Okefenokee’s Water Snakes

The Plain-bellied, or Red-bellied Water Snake (Nerodia erythrogaster) is a handsome serpent found throughout the refuge. They are common in wetter habitats throughout the southeastern United States. Their bellies are without markings and range from a rich red to a pale yellow. Found along Stephen C Foster State Park’s Trembling Earth Nature Trail; Okefenokee National Wildlife Refuge, Georgia. March 11, 2015. ©www.williamwisephoto.com.

Of course, every thick brown snake spotted by visitors in the Okefenokee is a venomous Cottonmouth, or Water Moccasin (note the sarcasm!). I must admit, the Water Snakes (Genus Nerodia) do bear more similarities to the Cottonmouth than most snake species. The Water Snakes, like Cottonmouths, are a dark color, have thick bodies and roughly keeled scales. I can understand how those with just casual experience with snakes might be confused. So I cut them a break and try not to act too offended!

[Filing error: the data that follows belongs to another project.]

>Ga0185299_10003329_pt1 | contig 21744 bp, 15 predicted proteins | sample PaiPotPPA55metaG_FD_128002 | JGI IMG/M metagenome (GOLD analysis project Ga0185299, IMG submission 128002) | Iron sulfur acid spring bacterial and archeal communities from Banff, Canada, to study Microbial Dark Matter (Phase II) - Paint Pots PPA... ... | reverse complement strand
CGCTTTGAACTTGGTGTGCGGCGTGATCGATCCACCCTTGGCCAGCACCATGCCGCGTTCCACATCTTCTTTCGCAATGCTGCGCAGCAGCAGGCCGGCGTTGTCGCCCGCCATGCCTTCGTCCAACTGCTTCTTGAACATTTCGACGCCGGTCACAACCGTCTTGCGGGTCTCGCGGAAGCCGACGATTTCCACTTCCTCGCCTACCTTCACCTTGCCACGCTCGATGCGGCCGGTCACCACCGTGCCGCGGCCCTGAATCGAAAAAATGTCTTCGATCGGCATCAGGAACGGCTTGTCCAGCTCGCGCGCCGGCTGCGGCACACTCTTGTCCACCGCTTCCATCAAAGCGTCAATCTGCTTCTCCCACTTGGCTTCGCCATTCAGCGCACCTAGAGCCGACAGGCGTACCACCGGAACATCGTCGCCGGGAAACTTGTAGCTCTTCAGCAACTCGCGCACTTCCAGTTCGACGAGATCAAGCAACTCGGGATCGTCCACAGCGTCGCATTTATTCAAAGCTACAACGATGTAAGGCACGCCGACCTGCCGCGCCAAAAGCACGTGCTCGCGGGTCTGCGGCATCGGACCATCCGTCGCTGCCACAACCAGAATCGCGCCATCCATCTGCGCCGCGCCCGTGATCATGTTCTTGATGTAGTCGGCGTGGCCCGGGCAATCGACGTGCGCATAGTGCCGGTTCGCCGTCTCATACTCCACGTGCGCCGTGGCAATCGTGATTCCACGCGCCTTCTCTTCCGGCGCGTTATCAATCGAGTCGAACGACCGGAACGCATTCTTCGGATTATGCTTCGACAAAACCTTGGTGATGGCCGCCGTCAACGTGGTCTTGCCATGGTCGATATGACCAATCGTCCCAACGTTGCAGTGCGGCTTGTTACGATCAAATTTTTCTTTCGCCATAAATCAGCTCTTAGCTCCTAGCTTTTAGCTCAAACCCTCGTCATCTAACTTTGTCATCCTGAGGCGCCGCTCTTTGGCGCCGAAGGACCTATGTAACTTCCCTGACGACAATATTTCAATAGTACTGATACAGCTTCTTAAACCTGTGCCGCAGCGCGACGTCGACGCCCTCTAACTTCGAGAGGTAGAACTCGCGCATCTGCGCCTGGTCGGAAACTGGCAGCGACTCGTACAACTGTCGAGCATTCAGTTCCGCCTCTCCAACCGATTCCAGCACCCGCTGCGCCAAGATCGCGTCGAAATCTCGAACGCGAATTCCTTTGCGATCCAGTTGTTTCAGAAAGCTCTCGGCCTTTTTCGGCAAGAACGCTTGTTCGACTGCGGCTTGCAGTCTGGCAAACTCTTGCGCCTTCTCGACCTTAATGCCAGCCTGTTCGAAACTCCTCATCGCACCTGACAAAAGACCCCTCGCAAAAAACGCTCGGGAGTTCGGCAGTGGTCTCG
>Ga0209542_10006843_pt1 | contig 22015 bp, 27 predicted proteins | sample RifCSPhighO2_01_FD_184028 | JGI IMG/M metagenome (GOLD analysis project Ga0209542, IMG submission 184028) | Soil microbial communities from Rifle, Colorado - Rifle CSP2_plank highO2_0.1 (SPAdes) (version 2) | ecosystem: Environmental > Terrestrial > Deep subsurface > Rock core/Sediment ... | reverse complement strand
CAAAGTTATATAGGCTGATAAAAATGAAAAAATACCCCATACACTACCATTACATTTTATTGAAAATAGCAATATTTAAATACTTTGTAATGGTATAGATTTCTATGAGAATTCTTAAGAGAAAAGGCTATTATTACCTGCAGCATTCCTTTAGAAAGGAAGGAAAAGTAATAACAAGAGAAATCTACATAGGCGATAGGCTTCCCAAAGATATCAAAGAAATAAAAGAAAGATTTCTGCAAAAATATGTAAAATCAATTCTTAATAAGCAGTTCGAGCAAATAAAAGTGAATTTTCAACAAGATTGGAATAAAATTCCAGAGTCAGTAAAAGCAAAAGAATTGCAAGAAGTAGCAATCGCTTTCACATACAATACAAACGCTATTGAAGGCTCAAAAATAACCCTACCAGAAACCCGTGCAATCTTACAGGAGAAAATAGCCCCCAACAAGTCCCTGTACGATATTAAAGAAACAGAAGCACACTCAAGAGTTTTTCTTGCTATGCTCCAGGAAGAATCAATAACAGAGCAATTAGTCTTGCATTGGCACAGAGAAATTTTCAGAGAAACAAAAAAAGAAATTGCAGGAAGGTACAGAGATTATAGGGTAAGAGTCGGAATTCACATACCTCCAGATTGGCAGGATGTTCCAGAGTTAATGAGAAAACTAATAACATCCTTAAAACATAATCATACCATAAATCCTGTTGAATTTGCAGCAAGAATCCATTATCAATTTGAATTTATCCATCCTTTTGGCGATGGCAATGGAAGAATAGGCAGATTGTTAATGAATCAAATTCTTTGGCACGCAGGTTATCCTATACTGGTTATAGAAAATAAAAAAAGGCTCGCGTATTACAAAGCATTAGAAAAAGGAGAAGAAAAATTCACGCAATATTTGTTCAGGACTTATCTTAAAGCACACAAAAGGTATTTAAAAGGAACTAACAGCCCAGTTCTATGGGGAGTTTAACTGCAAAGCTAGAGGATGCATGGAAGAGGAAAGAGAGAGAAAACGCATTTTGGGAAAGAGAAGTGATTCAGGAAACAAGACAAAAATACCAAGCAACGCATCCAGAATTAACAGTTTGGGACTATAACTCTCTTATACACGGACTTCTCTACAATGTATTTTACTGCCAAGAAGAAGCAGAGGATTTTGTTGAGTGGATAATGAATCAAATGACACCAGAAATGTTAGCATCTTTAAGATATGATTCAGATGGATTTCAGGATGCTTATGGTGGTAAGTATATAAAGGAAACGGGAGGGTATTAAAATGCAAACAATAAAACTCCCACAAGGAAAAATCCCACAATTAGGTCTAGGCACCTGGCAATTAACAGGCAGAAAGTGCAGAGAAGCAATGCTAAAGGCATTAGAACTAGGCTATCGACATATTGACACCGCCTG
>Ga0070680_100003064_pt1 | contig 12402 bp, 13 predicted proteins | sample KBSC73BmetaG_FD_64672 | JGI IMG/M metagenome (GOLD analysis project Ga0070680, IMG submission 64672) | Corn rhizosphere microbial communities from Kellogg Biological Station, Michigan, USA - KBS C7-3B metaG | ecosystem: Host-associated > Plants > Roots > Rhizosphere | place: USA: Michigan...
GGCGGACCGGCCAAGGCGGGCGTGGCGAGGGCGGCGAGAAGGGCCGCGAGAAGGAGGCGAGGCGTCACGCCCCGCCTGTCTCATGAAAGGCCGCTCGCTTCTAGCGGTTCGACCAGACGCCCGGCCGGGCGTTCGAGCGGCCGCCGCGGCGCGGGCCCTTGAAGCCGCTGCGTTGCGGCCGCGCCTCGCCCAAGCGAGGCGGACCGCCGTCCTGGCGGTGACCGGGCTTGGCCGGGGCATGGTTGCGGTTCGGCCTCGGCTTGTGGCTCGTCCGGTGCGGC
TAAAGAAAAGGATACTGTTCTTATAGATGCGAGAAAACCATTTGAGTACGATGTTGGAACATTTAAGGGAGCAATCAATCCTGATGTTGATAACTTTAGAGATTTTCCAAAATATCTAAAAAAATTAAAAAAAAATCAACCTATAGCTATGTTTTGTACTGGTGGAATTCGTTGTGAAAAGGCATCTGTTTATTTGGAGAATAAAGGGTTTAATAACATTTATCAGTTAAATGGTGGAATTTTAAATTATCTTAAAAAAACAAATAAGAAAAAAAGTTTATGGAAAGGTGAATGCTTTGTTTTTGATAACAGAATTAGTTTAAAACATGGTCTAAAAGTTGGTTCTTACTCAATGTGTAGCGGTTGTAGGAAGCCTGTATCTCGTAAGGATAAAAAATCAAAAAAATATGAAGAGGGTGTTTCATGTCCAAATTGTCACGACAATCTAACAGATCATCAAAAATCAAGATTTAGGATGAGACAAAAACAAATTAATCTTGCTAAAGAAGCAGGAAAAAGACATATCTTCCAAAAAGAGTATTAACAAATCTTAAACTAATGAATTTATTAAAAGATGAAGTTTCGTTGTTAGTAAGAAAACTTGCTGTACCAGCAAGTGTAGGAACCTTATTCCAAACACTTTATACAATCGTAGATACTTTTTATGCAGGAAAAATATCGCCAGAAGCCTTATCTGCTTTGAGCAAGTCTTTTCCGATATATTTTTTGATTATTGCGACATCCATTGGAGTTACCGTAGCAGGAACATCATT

The US Fish and Wildlife Service lists four species of  Water Snake within the refuge. Although they are not venomous, I wouldn’t call them totally “harmless.” They can really put up a good fight of striking, hissing and musking… but this only happens to the people that try to grab them! If you keep your distance, they generally lie perfectly still or make and escape.

The majority of the time, the only thing visitors see of the Okefenokee’s water snakes is a splash into the water as the snake drops from an overhanging branch, usually before your canoe is within 100 feet of them. So it is often difficult to know which species you may have encountered.

iNaturalist observation: https://www.inaturalist.org/observations/29977758


  1. I definitely keep my distance with snakes – not so much from fear as more of respect as they tend to keep their distance when we do have an encounter in the field and as someone that fits your category above (not the best at IDing them) that works for all parties involved.

    Liked by 1 person

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